The city suffered from the remnants of redlining — the historical practice of housing discrimination, which kept People of Color penned into segregated neighborhoods. Many of those vestiges remain to this day, including under-resourced schools in Black and Brown neighborhoods. 

“Students shouldn’t have to worry about, like, where they live to get a better education,” said Rena Mateja, a student at Cleveland High school, class of 2022. “It should be the same for all students.”

Ultimately, busing didn’t help. When it became clear that white kids weren’t getting on buses, the school district came up with the “Seattle Plan,” which would require white students to participate. But instead of participating, white parents pulled their kids out of public schools in droves and sent them to private schools. Some families simply moved away from Seattle entirely.

“It’s not about some magic that happens by putting a Black student and a white student in the same classroom,” said Seattle School Board President Brandon Hersey. “The real issue is how resources flow throughout the district.”

Historical data show that resources disproportionately follow white students, Hersey said.

“I think we used busing as a Band-Aid for redlining,” Vaughn said. “We never really dealt with it.”

Roosevelt was well integrated by the 1980s and early ’90s. But by the late 1990s, the district gave up, redrew school catchment areas, and everybody returned to attending neighborhood schools.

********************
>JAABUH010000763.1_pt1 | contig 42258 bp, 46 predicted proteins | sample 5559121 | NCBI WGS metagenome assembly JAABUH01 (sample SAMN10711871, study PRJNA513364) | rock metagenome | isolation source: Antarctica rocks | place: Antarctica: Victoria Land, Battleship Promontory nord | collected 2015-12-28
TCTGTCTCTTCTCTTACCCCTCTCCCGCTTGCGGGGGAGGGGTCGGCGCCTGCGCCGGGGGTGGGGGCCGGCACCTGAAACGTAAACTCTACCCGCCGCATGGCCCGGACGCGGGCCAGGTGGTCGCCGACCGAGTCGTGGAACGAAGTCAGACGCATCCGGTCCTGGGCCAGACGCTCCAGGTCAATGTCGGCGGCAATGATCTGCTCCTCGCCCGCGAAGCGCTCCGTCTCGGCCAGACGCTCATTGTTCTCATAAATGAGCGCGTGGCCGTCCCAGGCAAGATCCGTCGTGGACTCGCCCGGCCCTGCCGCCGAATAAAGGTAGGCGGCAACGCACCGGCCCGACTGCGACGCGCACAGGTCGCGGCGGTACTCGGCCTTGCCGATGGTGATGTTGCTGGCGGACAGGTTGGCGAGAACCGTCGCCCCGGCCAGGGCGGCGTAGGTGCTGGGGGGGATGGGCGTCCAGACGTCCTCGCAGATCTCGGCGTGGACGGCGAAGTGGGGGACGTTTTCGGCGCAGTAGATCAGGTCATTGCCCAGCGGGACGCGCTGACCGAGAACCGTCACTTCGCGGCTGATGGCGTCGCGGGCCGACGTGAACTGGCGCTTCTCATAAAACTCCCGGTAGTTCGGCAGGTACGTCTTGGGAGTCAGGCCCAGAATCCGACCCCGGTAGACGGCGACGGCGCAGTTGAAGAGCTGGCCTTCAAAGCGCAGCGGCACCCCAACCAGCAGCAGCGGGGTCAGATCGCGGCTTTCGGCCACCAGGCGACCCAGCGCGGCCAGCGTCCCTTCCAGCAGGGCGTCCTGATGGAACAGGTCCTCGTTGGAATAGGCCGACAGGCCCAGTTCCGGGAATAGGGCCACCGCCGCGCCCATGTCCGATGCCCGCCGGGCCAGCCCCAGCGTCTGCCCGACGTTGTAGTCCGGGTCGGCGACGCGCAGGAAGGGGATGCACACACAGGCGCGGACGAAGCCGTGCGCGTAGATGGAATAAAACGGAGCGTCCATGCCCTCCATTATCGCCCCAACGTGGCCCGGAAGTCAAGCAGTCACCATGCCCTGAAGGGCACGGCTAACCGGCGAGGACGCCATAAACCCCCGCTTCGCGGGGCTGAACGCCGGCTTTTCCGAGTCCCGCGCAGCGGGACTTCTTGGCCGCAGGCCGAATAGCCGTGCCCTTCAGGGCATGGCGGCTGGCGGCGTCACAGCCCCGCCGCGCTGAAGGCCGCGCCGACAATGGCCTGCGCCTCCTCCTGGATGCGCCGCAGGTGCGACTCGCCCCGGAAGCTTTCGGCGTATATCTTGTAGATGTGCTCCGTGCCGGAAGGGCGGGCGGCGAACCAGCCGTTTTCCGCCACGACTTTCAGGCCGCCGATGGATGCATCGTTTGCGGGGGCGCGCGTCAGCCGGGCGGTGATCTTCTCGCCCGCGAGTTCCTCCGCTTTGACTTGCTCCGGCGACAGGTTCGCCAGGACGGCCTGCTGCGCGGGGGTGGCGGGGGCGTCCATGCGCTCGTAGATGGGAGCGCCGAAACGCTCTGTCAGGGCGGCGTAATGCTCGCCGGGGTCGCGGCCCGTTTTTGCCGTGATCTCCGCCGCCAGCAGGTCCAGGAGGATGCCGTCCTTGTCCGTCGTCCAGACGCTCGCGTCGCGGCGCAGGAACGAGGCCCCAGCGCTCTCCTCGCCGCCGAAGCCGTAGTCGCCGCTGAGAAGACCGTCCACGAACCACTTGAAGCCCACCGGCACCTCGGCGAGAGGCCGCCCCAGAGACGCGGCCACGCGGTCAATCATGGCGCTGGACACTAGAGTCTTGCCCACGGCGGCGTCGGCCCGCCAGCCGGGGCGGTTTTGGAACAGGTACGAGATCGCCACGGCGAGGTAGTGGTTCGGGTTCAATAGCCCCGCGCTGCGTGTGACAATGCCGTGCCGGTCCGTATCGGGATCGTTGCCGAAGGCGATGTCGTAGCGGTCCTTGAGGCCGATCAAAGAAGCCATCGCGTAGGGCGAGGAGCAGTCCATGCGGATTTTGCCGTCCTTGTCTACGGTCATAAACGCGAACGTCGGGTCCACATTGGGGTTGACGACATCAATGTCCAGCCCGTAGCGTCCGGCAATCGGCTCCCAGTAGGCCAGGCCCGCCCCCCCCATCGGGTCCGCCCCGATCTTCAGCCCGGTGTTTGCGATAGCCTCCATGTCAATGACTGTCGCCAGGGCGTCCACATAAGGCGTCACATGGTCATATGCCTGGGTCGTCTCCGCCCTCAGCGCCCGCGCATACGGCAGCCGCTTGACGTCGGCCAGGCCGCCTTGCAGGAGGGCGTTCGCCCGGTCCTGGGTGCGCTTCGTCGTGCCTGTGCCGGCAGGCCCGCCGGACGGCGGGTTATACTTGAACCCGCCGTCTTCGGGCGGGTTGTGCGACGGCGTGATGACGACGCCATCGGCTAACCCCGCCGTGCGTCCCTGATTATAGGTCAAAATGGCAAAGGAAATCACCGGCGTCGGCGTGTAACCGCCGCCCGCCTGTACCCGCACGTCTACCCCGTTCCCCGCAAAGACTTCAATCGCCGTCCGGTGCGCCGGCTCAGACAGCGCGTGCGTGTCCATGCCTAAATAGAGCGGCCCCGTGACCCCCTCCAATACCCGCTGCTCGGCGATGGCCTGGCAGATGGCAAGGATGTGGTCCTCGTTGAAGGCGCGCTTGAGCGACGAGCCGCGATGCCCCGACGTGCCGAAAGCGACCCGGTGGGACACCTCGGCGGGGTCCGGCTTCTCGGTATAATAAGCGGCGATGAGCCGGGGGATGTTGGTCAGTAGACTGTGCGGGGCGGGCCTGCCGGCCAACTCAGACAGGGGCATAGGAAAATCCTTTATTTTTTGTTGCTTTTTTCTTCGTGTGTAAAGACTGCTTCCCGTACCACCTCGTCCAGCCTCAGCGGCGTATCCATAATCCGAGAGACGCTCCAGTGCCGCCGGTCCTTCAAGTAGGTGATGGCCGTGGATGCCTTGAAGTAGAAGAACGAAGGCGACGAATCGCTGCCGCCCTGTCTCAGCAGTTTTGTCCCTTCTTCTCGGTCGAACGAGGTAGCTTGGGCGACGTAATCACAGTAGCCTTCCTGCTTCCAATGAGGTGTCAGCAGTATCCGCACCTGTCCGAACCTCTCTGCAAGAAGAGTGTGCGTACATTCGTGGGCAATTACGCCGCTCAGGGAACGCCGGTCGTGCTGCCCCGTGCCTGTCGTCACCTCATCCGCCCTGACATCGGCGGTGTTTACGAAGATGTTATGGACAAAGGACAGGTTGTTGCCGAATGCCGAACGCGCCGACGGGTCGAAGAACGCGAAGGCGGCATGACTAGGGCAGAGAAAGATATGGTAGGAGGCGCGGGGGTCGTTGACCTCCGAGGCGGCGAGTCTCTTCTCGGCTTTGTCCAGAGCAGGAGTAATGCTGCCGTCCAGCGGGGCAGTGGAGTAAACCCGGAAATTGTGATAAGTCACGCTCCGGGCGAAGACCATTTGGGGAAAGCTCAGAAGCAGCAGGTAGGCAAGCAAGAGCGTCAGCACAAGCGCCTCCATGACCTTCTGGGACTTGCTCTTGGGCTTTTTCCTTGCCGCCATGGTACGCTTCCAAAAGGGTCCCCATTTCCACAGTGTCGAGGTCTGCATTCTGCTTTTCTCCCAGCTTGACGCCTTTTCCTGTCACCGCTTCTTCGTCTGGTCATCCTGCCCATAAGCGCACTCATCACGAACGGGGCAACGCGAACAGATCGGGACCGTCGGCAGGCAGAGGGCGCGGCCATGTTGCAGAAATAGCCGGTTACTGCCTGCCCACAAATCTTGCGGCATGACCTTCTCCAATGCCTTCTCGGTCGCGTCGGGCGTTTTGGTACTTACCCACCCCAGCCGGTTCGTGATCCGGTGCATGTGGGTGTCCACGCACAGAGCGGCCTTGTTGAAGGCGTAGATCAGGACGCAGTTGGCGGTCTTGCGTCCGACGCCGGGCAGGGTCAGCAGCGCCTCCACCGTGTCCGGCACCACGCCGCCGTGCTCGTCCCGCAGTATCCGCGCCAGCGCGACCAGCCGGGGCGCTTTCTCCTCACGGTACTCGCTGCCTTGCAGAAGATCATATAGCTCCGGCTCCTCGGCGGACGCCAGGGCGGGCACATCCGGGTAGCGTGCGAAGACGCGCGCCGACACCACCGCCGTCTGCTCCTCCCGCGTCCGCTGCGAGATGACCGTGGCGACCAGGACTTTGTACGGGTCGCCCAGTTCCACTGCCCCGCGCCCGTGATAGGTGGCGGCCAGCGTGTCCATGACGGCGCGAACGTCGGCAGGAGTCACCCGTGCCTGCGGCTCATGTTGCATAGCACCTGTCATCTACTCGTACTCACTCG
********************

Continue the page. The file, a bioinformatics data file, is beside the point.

It wasn’t all bad, though.

“The voluntary busing program, again from my perspective, was a success largely because of Tony and I are sitting here today talking,” Hunter said. Indeed, RARE is comprised of white alumni and alumni of color. Most of the members knew one another in high school. The group works to improve racial equity at Seattle high schools. It started at Roosevelt after racial incidents following the George Floyd murder surfaced at the school. In its first year, the group raised enough money to endow and award two $5,000 scholarships for RHS students of color in need.

“You don’t want to be like Tony and I, 68 years old, 50 years later, talking about the same things that we talked about 50 years ago,” Hunter said.

“If we don’t really get involved, I think that we’re right back at the Kerner Commission again — two nations, separate and unequal, one Black, one White,” Vaughn said. “Who wants to live there?”

The film also includes interviews with Roosevelt administrators, students, and alumni who are more recent graduates. It was produced by filmmakers Fox Wilmar Productions of Seattle. The film will be available to screen in high schools around the district.

To view the film, visit the documentary film page on the RARE website. This page also includes a film trailer, discussion questions, a curriculum guide, and other materials.

Jane Harris Nellams is a retired journalist, a community volunteer, and a 1973 graduate of Roosevelt High School. She lives in Seattle with her husband, Robert.

📸 Featured image courtesy of RARE.